Bob Fisher is the first American recipient of the BMVA distinguished fellowship, but many in the UK computer vision community think of him as Scottish, as he has been at the University of Edinburgh for almost thirty years. Bob began his career as an undergraduate Mathematician at Caltech, moving to Stanford for his master’s. His academic career did not begin immediately, because he worked as a programmer for five years before coming to Edinburgh in 1983 to begin a PhD under Jim Howe. Edinburgh in the eighties was a world power in AI research, and vision was clearly established as one of the big AI challenges. At that time, the influence of Marr and Grimson meant that although everyone knew the “big problem” of object recognition was the ultimate goal, much attention was focussed on the low-level steps of recovering Marr’s “2½D sketch”, or other 3D representations (Grimson’s “From images to surfaces”). Bob looked beyond that goal, to a future where 3D would be available using real-time high resolution depth cameras, and his PhD thesis, entitled “From surfaces to objects”, explored the recognition of complex articulated 3D objects from range images. In common with most vision work of that era, the concepts in the thesis were proven on a relatively small dataset, but in this case there is a good reason why. Because these range cameras did not yet exist, Bob had to come up with an alternative: manual measurement using a tape measure of the distance between points in the scene and a 2D camera, followed by a custom surface interpolation technique, which made image collection rather more arduous than it is today: simply surfing Flickr. What he could not have known was how long it might take for technology to catch up. As we can see with this year’s release of a new computer game controller based on realtime depth sensing, Bob was about 30 years ahead of his time.
Those early papers were the first of some 250 publications in many areas of computer vision, including 3D sensing and calibration, surface modelling, least squares fitting, attention, evolutionary algorithms, and recently to medical imaging and video. His recent work displays an intriguing focus on animals and animal noises: humpback whalesong analysis and imaging of bats. Those wondering where the attraction lies in imaging bats may find some explanation in the fact that data collection for such studies is best achieved in exotic locations such as Panama.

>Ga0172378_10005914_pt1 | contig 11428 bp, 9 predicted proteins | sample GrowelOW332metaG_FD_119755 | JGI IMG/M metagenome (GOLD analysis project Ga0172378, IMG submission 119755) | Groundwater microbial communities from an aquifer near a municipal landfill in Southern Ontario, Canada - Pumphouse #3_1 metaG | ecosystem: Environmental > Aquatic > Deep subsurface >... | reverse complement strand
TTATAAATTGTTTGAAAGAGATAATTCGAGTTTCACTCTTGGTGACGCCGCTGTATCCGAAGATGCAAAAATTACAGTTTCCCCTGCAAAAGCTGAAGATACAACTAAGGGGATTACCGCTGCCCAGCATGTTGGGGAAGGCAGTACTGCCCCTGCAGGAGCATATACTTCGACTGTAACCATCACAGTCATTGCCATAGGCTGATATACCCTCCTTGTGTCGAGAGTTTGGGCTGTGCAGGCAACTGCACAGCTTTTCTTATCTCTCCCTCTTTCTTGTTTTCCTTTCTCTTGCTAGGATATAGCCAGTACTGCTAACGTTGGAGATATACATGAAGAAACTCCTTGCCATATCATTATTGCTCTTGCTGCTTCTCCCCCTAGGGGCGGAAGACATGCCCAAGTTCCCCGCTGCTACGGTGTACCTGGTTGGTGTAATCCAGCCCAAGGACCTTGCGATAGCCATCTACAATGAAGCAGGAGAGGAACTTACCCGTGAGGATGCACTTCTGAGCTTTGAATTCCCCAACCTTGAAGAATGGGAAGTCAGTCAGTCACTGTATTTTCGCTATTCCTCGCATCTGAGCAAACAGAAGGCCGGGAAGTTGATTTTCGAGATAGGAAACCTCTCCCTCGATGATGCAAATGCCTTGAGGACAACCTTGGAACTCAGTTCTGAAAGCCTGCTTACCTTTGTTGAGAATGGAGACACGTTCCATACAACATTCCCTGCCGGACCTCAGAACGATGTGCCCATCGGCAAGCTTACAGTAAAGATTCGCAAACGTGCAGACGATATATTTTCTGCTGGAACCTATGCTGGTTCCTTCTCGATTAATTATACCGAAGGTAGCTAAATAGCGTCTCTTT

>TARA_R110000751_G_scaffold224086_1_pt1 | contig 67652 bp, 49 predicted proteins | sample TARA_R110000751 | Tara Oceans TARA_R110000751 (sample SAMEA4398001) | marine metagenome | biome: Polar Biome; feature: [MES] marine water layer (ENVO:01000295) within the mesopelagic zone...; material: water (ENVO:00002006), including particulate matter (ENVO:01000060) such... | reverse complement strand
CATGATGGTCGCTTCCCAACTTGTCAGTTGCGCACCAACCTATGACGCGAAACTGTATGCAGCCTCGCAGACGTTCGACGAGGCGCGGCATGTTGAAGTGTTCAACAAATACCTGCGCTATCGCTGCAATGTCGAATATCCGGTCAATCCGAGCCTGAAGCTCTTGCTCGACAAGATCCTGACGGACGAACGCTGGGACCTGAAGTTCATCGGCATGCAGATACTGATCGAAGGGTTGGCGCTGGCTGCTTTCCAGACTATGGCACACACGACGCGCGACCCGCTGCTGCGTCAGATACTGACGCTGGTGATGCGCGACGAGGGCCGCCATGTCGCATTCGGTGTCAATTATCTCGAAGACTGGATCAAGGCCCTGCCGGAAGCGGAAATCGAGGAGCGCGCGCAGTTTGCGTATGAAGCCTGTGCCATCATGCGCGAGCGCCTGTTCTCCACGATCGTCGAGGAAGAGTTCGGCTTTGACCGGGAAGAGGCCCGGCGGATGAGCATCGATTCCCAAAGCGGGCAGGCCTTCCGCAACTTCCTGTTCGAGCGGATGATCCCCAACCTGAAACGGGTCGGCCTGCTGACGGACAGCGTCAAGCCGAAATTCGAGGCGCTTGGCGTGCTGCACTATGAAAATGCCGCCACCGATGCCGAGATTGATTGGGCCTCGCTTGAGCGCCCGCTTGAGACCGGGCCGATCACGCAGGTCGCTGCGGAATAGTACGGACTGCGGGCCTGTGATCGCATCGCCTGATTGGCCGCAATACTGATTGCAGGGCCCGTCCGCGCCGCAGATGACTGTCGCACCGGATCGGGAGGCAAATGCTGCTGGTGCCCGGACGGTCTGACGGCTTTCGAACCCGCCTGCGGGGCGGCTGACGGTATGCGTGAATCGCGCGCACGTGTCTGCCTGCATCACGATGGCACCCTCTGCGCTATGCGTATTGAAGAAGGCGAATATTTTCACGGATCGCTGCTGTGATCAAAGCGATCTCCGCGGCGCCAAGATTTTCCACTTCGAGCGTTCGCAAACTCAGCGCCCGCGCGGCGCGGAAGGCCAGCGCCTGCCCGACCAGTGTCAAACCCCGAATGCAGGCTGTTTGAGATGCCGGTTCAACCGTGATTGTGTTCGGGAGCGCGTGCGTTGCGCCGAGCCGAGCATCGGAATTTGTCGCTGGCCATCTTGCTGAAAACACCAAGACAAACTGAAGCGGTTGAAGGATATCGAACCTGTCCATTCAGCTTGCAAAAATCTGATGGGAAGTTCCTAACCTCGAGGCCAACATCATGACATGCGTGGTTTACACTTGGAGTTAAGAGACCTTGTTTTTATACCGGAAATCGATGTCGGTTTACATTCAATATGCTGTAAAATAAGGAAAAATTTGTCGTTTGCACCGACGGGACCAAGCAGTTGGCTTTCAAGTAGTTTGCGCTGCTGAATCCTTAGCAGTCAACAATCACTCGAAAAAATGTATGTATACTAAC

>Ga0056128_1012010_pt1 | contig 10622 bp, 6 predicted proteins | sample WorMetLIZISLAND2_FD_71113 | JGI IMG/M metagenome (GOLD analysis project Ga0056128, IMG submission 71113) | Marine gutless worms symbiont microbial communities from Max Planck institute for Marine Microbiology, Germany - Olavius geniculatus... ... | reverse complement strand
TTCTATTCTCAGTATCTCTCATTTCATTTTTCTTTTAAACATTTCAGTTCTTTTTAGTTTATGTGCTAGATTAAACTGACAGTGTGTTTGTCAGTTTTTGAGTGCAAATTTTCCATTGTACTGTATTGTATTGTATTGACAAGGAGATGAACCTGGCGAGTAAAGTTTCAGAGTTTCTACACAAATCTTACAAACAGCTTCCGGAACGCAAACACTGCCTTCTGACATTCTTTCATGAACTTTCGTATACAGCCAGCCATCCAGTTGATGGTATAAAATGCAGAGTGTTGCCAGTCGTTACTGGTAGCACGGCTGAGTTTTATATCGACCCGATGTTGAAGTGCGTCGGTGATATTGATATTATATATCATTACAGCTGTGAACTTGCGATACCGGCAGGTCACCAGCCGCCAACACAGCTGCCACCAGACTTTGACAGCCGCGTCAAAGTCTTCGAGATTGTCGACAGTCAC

I know Bob well, having studied for my PhD under his supervision, and recall his often ironically stated advice to PhD students. I’m sure that when he wrote “always ignore everything your supervisor says”, he realised the irony was evident, as to obey the instruction would be to fail to ignore a supervisor’s advice. In fact, one knew that it was an excellent idea not to ignore Bob’s advice. One of the many things I learned from him is a principle I hold dear to this day: ensure your paper is clear and easy to read—if an idea is worth publishing it’s worth explaining clearly and concisely with the minimum of extra fuss. I also learned that if one aims to solve the big or impossible problems, one will end up meeting and solving interesting problems along the way. I also learned that for any program we would write in Matlab or Perl, Bob could write the same program in less time in C! The value Bob places on clarity and in the promulgation of ideas is also visible in the vast amount of work he has done to make available computer vision teaching materials. Most of us will have used CVonline or HIPR at some point; and in the days before wikipedia it was a lifeline for researchers not just in the UK but throughout the world. His more recent work on the Dictionary of Computer Vision and on the CAVIAR video dataset is further testament to his commitment to the vision community.
It is therefore my very great pleasure to announce that Robert Fisher is the recipient of the 2010 Distinguished Fellowship of the BMVA.